A Contract Killer’s Shaky Remembrance is Put to the Test in ‘Memory’

If you thought Liam Neeson would ride off into the sunset on a string of Taken films, you thought wrong. To continue his oversaturation of action-thrillers, he can now add Memory to his repertoire.

It’s a wild premise but at least you can boast that “it’s never been done before!” Memory is a film about a contract killer that’s struggling with the early stages of Alzheimer’s. While contemplating his retirement, he’s hired for one last assignment with a huge payout. He passes on that assignment because it involved a teenage girl, but his refusal comes with a whole host of consequences.

For namesake, Liam Neeson and Monica Bellucci are used heavily for marketing, but the acting from Guy Pearce and Taj Atwal is what really carried the film. Detectives Vincent Serra (Pearce) and Linda Amistead (Atwal) are tasked with looking into a string of murders to see if they’re connected. As a shadow boss who fronts as a real estate developer, Davana Sealman (Bellucci) makes attempts to tie up loose ends from afar in Mexico. The story is realistic enough that you’ll see Linda attempt to learn Spanish with a familiar-looking owl but you’ll immediately sober up after watching Alex Lewis (Neeson) seal a wound with vodka and a cigarette lighter.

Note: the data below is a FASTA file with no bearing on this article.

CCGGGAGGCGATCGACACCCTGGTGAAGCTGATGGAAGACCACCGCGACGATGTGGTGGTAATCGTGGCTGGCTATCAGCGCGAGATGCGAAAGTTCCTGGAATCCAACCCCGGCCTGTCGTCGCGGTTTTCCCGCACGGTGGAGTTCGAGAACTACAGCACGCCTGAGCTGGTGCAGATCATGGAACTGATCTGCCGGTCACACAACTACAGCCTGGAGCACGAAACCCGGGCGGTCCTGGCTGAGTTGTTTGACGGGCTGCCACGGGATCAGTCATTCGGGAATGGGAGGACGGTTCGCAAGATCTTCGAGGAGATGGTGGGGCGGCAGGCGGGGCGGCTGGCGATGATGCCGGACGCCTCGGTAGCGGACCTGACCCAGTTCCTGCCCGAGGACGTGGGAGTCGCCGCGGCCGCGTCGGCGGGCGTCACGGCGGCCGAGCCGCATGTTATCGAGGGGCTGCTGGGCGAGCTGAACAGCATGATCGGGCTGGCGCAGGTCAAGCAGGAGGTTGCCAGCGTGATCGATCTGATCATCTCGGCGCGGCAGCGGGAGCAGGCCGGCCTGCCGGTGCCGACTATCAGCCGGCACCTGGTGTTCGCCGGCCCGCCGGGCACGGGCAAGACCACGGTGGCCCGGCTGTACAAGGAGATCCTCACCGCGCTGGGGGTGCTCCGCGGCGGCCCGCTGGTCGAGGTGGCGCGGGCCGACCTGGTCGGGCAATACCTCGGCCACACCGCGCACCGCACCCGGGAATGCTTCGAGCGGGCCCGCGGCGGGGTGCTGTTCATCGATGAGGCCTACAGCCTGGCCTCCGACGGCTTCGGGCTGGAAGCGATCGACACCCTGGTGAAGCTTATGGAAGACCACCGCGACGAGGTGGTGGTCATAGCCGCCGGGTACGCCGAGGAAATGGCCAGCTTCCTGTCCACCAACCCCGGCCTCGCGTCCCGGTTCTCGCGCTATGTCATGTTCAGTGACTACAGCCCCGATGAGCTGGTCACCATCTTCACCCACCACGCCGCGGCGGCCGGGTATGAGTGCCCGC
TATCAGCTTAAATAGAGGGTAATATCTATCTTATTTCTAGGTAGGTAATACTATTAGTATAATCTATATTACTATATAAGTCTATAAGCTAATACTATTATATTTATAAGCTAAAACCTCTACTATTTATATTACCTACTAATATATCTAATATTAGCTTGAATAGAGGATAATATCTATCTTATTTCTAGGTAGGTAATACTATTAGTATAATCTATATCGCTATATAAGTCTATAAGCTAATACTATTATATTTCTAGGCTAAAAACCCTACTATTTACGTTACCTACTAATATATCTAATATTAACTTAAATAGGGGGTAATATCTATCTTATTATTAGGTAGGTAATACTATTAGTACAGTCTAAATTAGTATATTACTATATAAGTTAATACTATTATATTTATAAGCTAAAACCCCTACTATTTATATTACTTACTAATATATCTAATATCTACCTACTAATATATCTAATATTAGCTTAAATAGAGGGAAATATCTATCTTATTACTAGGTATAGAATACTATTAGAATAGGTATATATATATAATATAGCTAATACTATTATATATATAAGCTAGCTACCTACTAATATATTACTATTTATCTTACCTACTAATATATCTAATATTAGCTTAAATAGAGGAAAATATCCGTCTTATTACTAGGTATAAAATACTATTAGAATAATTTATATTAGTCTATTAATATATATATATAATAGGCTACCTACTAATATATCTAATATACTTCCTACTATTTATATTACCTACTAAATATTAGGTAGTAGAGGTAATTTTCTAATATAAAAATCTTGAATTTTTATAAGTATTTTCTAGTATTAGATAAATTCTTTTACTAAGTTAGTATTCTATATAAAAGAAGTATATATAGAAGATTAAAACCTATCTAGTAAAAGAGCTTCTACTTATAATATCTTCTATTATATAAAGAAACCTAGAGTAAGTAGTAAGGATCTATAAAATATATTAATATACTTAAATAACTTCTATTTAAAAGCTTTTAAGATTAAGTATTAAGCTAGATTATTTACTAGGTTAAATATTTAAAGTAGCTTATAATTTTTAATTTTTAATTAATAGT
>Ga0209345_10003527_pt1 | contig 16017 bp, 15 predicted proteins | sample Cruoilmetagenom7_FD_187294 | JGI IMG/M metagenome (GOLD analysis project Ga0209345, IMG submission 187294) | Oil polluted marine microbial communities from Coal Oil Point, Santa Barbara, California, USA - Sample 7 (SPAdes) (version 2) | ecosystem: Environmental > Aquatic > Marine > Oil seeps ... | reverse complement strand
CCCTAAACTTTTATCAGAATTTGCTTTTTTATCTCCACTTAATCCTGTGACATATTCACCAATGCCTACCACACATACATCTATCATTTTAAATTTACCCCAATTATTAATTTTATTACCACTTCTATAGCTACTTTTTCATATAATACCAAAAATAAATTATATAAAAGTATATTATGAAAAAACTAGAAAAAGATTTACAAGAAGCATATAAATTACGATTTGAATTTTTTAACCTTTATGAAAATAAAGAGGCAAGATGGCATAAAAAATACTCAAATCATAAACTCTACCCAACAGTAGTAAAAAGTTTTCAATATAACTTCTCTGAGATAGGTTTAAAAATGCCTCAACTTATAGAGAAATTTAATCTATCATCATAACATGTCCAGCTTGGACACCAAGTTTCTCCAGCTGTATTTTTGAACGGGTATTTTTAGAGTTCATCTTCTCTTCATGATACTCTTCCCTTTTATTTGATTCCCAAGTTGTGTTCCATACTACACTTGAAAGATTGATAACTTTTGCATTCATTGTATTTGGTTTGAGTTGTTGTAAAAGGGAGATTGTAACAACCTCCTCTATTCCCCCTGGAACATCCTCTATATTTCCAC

R Sigal Diamant stars as “Serena” and Guy Pearce as “Vincent Serra” in director Martin Campbell’s MEMORY, an Open Road Films / Briarcliff Entertainment release. Credit: Rico Torres | Open Road Films / Briarcliff Entertainment

The film isn’t terrible, but, the quality that we’re used to from Neeson has slowly started to fade. It’s not 100% his fault, as some of the dialogue was pretty terrible. There really isn’t a backstory on his character either. We learn more than halfway through the film about his family life and their once-upon-a-time business but that’s it. There were as many bright moments as there were cringe moments but most importantly, it definitely wasn’t worth almost two hours of runtime.

I give Memory a 6.5 out of 10. There should’ve been more onscreen time with Pearce and Neeson together. It seemed like just as things were coming together, they cut it short and went in another direction. There’s enough action to get you through the film, but some of the dialogue and acting might get under your skin.

-Jon Jones

Photos: Briarcliff Entertainment

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